Throughout my training in Psychotherapy there were numerous occasions when I listened to other people’s experiences and recognised the thoughts and feelings that others expressed. Maybe their story or life event was different to mine but the thoughts and feelings they talked about were those I had experienced myself.
The lyrics expressed in this song say exactly what I was thinking – ‘I understand’. Maybe not the same experience but I recognise the feelings I had during difficult times in my life.
Such recognition and shared life experience helps us as therapists to understand the client’s frame of reference and enables client and therapist to make contact. When I wrote these lyrics for a group of teenage girls I worked with I wanted them to hear that I did understand their struggles – existential struggles that human beings experience across the globe.
The Gift of Therapy
The inspiration for this song came after singing at the International Integrative Association for Psychotherapy bi-annual conference at Belton Woods in Grantham. After the long applause and appreciation of three songs I sang, I realised just how far I had travelled through my own therapy and training and how important the therapeutic relationship had been in finding my authentic self.
Only a few days after the conference I wrote ‘The Gift of Therapy’ as a tribute to my therapist and the work we had done together. The lyrics in the song emphasise the healing, relational aspect of the therapeutic relationship.
The ‘frozen door’ refers to the frozen self that was not integrated. When I use the refrain that ‘Contact is the key to unlock the frozen door’ I am referring to all aspects of Contact, using Inquiry, Attunement and Involvement and the Relational Needs that Richard G Erskine draws our attention to in his training and book ‘Beyond Empathy’.
Sometimes I Need to Cry
This song describes times in my life when I experienced depression. Sally Brompton describes depression in her book ‘Shoot the Damn Dog’ and Winston Churchill described depression as ‘the black dog’ and it is indeed a black place to be in!
The title of the song came from a response my therapist gave me when I asked her why I cried so much in therapy when my search to understand was relentless and I had a deep desire to make sense of everything. My therapist simply said that ‘sometimes we just need to cry’.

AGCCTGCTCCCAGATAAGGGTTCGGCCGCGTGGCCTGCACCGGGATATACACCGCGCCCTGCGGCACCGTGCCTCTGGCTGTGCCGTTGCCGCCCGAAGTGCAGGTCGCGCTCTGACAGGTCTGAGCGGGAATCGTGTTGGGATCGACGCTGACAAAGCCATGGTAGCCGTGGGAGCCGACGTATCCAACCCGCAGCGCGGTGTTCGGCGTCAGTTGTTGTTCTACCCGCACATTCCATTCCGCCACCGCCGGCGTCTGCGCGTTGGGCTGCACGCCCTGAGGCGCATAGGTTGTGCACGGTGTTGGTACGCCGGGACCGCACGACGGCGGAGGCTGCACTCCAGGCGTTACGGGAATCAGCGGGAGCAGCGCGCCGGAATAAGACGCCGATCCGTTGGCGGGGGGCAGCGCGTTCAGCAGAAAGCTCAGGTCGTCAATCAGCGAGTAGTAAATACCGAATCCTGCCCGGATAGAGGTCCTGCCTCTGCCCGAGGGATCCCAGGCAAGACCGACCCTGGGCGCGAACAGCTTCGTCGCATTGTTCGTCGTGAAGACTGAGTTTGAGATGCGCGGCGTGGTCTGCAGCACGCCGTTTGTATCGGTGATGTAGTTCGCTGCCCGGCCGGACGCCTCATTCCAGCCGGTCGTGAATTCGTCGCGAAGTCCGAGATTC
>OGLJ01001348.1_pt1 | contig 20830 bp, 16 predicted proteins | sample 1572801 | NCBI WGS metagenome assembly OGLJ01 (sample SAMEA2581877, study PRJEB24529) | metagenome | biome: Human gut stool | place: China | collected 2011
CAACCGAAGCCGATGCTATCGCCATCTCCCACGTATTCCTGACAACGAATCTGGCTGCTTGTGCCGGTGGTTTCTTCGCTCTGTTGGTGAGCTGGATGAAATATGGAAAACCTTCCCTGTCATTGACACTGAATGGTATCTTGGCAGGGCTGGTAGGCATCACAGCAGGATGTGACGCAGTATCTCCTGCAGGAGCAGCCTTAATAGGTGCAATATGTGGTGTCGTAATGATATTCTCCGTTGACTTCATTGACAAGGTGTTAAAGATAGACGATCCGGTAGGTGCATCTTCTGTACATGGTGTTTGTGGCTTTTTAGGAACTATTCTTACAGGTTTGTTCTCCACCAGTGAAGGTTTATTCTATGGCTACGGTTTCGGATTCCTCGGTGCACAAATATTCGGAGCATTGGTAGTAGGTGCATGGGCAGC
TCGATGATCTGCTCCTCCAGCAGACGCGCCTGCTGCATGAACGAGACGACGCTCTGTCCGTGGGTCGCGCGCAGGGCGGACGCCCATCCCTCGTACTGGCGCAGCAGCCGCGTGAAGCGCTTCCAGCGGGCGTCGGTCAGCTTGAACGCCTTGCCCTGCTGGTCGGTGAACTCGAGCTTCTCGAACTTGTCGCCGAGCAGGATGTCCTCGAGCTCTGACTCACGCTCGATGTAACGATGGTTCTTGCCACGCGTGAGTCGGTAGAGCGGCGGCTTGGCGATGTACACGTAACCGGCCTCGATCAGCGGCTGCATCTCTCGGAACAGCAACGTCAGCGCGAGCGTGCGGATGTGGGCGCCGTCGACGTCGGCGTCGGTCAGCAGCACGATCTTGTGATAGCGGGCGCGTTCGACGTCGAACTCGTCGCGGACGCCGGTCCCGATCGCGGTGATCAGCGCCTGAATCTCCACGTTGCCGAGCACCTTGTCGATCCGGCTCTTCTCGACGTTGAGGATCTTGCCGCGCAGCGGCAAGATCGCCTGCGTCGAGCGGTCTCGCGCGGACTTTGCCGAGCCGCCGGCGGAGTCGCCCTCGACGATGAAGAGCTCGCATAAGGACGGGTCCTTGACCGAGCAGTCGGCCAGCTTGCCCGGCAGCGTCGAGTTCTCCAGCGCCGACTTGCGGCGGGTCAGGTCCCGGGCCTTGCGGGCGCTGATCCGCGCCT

The lyrics refer to the cut-off place that many people find themselves in when they dissociate and block out what is going on around them in order to exist or survive.
Despite the lyrics expressing a lot of sadness and despair the lines:
‘Love will lead the way, love will win the day, love will always stay and make me smile again’ recognise that love is an important relational need that supports integration. That has been my experience in therapy – love experienced as a feeling of being deeply cared for.
This Child of Mine
I wrote this song for a group of pregnant schoolgirls using my own experience as a mum – hoping to convey to them what a child really needs from its mother to develop emotionally.
When I sang this song at the International Integrative Association for Psychotherapy conference in Belton Woods in Grantham in 2013, it reached people’s hearts and made them cry.
When I played the recording from the conference to my son and told him I had him in mind when I wrote the song, he sobbed because he was so moved.
I was able to write this song because my childhood was devoid of the warm, close contact a child needs for healthy emotional well-being so I instinctively knew what a child needs from its mother to grow into a well-integrated person.
Jane’s Song was written for a 15 year old girl who went to prison. The song was written to give her support and some hope for the future.
In the song I portray the ‘false self’ that protects Jane like a suit of armour, where she is tough, scary and indomitable but the hidden true self is vulnerable and alone.
In my work with young people so many of their relational needs are not met and so they turn to drugs, alcohol, sex and crime in the hope of blotting out the pain and disappointment they feel by trying to fill a vast chasm inside themselves.
In searching for a sense of self and unmet needs, they are always left unfulfilled unless they meet someone who can help them to form meaningful relationships and help them to change their life-time scripts.
That Could Be Me or You
At the time I wrote this song I was teaching about Homelessness and there was a view amongst the young people that when people become homeless it was their own fault. This song was written to redress that view and to expand their awareness.
As I walked to do some shopping and left the car park I observed an old lady who looked dishevelled and sat drinking alcohol and the words inside my head flowed.
Even now as I re-read the lyrics I notice how sad and moved I feel because there is still so much deprivation in people’s lives today and not sufficient therapeutic work available that is affordable.
From Me to You
From Me to You was written as a way of reaching my son on the only occasion in 18 years when we had a disagreement and he wouldn’t talk to me. It didn’t matter what I tried I could not make contact with him even though we lived in the same house!
So I wrote this song, set up my amplifier and microphone and sang it in my bedroom while he was across the landing in his! He walked into my room and with tears in our eyes we both apologised to each other and talked things through.
Before I sang at the conference I wondered how I would be able to make contact with people from different countries who would not speak English. After singing I came to realise that music crosses any perceived divide and reaches people’s hearts.